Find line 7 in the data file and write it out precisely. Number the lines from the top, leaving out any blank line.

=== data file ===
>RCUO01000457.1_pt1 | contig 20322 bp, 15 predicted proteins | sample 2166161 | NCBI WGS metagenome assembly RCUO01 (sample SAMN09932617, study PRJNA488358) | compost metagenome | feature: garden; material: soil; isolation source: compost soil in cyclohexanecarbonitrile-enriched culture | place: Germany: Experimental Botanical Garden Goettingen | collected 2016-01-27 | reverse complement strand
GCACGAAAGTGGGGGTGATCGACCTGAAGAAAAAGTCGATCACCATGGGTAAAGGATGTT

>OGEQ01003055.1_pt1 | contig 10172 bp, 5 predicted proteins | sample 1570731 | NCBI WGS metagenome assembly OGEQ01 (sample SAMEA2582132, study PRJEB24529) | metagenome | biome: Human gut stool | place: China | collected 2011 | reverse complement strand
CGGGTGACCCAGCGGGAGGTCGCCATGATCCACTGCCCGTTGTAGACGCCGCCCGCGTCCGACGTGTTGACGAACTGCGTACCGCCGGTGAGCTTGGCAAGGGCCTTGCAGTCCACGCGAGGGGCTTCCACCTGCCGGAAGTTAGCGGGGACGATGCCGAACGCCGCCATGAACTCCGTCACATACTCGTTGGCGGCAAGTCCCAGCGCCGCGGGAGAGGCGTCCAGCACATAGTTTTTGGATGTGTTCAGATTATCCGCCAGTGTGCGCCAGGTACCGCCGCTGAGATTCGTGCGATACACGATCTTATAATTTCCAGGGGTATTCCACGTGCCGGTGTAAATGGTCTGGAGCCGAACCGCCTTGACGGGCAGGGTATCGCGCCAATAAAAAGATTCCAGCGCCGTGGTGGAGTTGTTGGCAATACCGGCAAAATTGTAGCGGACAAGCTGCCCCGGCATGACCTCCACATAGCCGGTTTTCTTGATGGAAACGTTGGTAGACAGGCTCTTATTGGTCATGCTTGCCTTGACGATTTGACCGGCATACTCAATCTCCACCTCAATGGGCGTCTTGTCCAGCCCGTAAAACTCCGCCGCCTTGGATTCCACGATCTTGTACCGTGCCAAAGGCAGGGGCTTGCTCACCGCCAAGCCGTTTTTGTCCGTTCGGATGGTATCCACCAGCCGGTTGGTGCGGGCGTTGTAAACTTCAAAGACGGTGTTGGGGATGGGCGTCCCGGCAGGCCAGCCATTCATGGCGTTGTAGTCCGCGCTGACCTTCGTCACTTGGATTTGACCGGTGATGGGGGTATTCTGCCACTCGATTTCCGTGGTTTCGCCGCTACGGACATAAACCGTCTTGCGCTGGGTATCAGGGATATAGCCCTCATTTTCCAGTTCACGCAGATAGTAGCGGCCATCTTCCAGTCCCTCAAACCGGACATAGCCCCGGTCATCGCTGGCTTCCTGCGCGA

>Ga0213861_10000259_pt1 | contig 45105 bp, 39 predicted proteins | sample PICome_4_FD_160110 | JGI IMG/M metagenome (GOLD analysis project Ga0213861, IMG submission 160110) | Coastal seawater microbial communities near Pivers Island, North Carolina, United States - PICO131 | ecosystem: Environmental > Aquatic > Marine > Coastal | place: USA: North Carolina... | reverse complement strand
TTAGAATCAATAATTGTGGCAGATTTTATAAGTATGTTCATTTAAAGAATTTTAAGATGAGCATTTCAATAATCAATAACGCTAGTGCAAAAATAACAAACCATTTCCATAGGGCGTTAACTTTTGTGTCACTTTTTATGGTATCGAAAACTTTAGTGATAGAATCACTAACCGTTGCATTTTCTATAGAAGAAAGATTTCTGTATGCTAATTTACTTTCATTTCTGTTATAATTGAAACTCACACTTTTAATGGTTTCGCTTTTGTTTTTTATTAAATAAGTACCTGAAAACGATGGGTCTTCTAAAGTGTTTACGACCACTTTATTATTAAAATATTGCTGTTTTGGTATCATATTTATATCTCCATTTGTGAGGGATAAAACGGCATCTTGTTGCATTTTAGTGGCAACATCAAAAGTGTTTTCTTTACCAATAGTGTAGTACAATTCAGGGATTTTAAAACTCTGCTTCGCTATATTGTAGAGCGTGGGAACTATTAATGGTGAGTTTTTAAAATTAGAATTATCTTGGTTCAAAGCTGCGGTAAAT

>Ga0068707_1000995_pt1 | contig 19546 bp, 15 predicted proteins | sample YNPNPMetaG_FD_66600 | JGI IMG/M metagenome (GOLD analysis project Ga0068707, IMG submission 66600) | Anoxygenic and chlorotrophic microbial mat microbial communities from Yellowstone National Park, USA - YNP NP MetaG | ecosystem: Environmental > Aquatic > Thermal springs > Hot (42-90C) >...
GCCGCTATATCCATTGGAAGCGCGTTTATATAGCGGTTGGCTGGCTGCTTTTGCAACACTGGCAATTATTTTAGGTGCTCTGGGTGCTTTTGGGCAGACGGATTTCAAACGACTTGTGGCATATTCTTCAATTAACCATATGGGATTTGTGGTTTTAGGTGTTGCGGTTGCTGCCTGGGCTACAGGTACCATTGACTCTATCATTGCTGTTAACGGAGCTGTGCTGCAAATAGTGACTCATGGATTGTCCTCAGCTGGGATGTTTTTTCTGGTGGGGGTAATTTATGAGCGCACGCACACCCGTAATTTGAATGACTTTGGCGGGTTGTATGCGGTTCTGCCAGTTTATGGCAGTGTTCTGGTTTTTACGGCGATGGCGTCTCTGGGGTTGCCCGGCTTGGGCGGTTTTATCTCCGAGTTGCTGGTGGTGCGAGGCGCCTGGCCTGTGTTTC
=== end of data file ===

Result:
>Ga0068707_1000995_pt1 | contig 19546 bp, 15 predicted proteins | sample YNPNPMetaG_FD_66600 | JGI IMG/M metagenome (GOLD analysis project Ga0068707, IMG submission 66600) | Anoxygenic and chlorotrophic microbial mat microbial communities from Yellowstone National Park, USA - YNP NP MetaG | ecosystem: Environmental > Aquatic > Thermal springs > Hot (42-90C) >...